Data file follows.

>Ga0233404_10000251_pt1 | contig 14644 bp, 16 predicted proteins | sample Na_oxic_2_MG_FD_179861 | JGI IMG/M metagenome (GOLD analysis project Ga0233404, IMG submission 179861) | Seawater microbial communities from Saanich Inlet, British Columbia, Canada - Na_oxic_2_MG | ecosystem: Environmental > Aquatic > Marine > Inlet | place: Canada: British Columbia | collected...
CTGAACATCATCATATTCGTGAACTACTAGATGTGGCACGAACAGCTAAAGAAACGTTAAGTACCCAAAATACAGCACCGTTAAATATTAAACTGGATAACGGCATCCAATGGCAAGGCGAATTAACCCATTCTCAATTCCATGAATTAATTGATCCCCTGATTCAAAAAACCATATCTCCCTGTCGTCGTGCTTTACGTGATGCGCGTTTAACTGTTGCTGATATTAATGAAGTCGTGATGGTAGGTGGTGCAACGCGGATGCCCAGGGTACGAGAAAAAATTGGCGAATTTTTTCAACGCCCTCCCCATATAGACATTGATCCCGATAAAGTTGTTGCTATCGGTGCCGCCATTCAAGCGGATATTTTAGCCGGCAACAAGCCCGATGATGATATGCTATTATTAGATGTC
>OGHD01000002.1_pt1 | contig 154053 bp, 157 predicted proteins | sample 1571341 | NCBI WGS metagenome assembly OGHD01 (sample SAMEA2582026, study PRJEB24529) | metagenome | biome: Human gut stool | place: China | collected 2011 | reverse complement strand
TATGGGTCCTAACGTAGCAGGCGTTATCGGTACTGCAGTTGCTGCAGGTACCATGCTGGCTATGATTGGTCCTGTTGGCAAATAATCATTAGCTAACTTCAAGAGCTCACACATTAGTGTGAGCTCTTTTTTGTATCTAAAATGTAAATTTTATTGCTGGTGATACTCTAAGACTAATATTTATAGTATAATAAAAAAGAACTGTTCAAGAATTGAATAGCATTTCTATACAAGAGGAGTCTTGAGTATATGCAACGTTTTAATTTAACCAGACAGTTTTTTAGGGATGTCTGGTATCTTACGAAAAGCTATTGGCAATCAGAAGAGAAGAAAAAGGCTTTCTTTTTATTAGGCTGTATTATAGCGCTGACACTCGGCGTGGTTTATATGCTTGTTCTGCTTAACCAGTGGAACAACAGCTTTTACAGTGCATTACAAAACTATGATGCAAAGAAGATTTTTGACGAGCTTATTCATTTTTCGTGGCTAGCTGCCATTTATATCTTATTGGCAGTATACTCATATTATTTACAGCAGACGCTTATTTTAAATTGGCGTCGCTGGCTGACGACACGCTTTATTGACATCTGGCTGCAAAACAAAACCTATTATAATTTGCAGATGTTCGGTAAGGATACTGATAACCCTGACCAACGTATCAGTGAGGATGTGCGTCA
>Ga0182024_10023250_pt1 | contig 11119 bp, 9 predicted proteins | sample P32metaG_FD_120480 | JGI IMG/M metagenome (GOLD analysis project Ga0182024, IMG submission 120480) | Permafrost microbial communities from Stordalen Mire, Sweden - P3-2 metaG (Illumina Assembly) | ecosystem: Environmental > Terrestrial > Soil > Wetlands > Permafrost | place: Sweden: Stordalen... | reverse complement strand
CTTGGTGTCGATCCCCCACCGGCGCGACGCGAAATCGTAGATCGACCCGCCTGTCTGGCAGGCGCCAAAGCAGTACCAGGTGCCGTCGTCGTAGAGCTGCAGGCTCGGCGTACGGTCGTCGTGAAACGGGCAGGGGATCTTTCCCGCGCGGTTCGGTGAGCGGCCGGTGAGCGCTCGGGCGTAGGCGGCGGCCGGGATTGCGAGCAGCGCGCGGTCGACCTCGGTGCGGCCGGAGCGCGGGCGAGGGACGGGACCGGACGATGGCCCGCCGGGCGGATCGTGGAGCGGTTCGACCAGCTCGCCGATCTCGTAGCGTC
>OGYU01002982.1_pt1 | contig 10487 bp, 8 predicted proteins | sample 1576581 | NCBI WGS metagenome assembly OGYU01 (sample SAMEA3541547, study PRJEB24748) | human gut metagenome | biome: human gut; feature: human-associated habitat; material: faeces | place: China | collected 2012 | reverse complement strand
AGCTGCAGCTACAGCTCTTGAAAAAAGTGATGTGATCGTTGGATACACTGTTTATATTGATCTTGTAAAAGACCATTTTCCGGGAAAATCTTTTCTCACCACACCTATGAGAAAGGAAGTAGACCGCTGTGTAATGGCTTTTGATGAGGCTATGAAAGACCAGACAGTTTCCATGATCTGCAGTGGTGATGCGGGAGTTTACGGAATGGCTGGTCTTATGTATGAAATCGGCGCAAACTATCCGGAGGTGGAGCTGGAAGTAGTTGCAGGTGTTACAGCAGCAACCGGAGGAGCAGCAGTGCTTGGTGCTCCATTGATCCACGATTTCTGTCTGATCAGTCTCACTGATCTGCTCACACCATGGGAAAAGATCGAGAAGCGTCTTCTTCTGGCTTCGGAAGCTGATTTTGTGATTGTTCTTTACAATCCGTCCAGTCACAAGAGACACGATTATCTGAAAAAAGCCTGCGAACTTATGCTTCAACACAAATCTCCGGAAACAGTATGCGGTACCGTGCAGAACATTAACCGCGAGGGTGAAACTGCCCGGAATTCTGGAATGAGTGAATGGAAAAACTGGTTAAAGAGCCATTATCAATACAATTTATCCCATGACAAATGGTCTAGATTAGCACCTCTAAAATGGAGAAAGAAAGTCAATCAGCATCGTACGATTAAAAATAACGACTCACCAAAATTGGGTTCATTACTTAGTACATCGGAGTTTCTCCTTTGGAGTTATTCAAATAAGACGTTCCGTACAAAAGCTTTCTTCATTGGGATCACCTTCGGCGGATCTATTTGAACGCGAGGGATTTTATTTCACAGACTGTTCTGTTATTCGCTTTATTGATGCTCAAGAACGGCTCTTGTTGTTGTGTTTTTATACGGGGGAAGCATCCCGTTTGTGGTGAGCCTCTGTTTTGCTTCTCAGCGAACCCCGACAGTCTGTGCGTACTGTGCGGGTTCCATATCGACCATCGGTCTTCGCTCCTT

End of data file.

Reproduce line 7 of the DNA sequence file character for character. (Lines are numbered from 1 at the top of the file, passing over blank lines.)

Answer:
>OGYU01002982.1_pt1 | contig 10487 bp, 8 predicted proteins | sample 1576581 | NCBI WGS metagenome assembly OGYU01 (sample SAMEA3541547, study PRJEB24748) | human gut metagenome | biome: human gut; feature: human-associated habitat; material: faeces | place: China | collected 2012 | reverse complement strand